The relevance of school subjects
I spoke to a group of 5th a 6th year students in Glasnevin recently about finding work that they love. It was a 40 minute interactive talk so I won’t go into all of the details here. However, one of the things that I wanted to pass on to them was with regard to the relevance of their current subjects. I gave them the example of Conor McGregor because I thought that would prove to be an interesting example of someone with an eclectic set of skills. Prompting the students with questions, I asked:
Q: What subjects would he need to focus on to be in good physical condition?
Q: What about biology, in terms of physiology and nutrition?
A: Yea, that’s important.
Q: What about when he makes contracts with the UFC or does business deals with advertisers?
A: Business studies probably.
Q: And if he needs to talk to his accountant or financial controller?
A: Business studies again. Or accounting.
Q: What about when he does interviews, documentaries or panel discussions? What does he use then?
Of course these subjects are only the basics of what he needs, but I was hoping to portray the importance and the relevance of the course material to the students, in a real world context. Then, if they transferred that style of thinking to someone they admire, someone they would like to model - hopefully they would be able to do a similar exercise.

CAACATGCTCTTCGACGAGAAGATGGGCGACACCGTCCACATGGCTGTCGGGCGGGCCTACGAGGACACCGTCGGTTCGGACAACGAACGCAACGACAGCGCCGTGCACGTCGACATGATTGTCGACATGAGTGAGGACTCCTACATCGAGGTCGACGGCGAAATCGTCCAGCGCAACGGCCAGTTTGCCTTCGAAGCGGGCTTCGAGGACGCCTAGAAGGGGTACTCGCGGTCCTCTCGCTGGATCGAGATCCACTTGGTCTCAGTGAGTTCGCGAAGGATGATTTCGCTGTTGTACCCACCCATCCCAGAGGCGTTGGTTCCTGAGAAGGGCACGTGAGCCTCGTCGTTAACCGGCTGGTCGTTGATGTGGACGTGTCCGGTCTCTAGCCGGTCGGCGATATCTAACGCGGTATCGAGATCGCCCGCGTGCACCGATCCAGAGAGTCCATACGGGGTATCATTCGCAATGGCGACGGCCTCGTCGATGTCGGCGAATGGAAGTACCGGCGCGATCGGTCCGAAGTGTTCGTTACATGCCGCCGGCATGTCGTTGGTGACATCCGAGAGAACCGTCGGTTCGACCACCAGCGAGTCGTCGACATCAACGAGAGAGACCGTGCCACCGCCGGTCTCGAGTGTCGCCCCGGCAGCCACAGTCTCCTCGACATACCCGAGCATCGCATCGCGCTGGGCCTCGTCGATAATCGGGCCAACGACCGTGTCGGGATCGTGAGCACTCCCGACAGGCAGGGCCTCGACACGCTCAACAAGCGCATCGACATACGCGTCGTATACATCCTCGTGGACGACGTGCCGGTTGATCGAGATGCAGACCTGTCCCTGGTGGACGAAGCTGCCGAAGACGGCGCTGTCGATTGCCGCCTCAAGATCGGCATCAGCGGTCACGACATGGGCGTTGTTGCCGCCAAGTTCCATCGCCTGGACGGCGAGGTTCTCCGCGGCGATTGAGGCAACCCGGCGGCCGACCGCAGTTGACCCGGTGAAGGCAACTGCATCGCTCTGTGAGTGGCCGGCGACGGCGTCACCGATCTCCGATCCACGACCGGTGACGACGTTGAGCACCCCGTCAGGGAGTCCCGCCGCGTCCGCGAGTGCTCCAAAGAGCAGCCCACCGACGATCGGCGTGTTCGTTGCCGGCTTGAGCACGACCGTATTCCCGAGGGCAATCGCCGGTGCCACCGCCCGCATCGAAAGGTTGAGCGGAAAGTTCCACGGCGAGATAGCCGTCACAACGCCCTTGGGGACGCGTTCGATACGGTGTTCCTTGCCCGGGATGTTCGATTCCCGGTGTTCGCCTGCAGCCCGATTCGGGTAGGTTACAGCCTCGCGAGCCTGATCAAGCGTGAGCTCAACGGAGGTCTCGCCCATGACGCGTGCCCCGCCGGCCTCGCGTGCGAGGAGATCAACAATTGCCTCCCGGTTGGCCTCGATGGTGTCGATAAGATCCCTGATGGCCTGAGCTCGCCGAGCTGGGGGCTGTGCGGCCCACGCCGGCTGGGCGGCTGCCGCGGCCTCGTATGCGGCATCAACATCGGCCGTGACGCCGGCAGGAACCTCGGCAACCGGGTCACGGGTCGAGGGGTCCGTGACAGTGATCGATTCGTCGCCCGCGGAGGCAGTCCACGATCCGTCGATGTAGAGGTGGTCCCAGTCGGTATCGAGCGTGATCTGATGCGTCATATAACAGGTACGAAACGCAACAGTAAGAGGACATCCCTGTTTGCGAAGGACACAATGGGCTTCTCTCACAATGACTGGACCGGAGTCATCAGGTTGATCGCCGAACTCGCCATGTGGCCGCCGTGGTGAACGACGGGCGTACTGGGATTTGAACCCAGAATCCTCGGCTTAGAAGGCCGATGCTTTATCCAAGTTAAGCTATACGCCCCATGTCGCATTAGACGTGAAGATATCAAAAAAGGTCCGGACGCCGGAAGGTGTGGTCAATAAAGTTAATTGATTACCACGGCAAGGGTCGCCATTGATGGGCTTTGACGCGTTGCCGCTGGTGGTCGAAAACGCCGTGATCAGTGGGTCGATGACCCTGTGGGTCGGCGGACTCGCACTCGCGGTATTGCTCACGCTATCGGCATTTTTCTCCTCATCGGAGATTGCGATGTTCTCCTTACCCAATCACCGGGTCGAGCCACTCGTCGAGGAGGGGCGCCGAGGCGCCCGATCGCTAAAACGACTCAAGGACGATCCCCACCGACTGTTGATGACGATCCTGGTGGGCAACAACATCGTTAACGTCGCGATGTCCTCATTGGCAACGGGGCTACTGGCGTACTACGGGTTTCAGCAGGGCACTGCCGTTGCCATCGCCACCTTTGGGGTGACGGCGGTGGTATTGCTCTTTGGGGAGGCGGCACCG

The ultimate wish would be if the students can see the relevance of what they’re learning, they start to want to study it for themselves. Then the motivation is intrinsic and therefore much stronger than the extrinsic alternative. This is where self-learning comes in. For me, that is one of the best gifts we can give children growing up - the passion and desire to learn for themselves and to learn to better themselves. Then, the sky is the limit. Of course, it’s not just me who thinks like this - to borrow a quote:
Sugata Mitra, an education scientist from India also believes in child-driven education. Check out his excellent TED Talk below:
Ricardo Semler, an organisational change-maker from Brazil believes that we can harness 'radical wisdom' for teaching children. Check out his amazing TED Talk below:
Sir Ken Robinson, an educator from the UK, speaks wonderfully about his ideas for reform in education. It's hard to not agree with him. Check out his insightful TED Talk below:
Children are required to be academic, not sporty or artistic. Why?
I have often wondered why we expect all of the young people in our society today to be academic, when we know that’s not the way everyone works best - I wrote in dept about multiple intelligences in a previous blog post, but I don’t think it’s something that’s well recognised. We expect an academic student and a sporty student to both be academic inside the classroom. However, we don’t expect the same academic and sporty students to both excel on the sporting field. Why not? Perhaps it’s not deemed as relevant.
I’m not suggesting that we reform the eduction system or that we don’t expect a sporty or artist person to study hard inside the classroom - I’m suggesting that we provide an environment and enough encouragement for students with non-academic interests to really flourish. Or if they are failing inside the classroom, what are they excelling at outside the classroom?
I firmly believe that everyone has the ability to be an expert at something.
I hope you enjoyed this post and thanks for reading. Ronan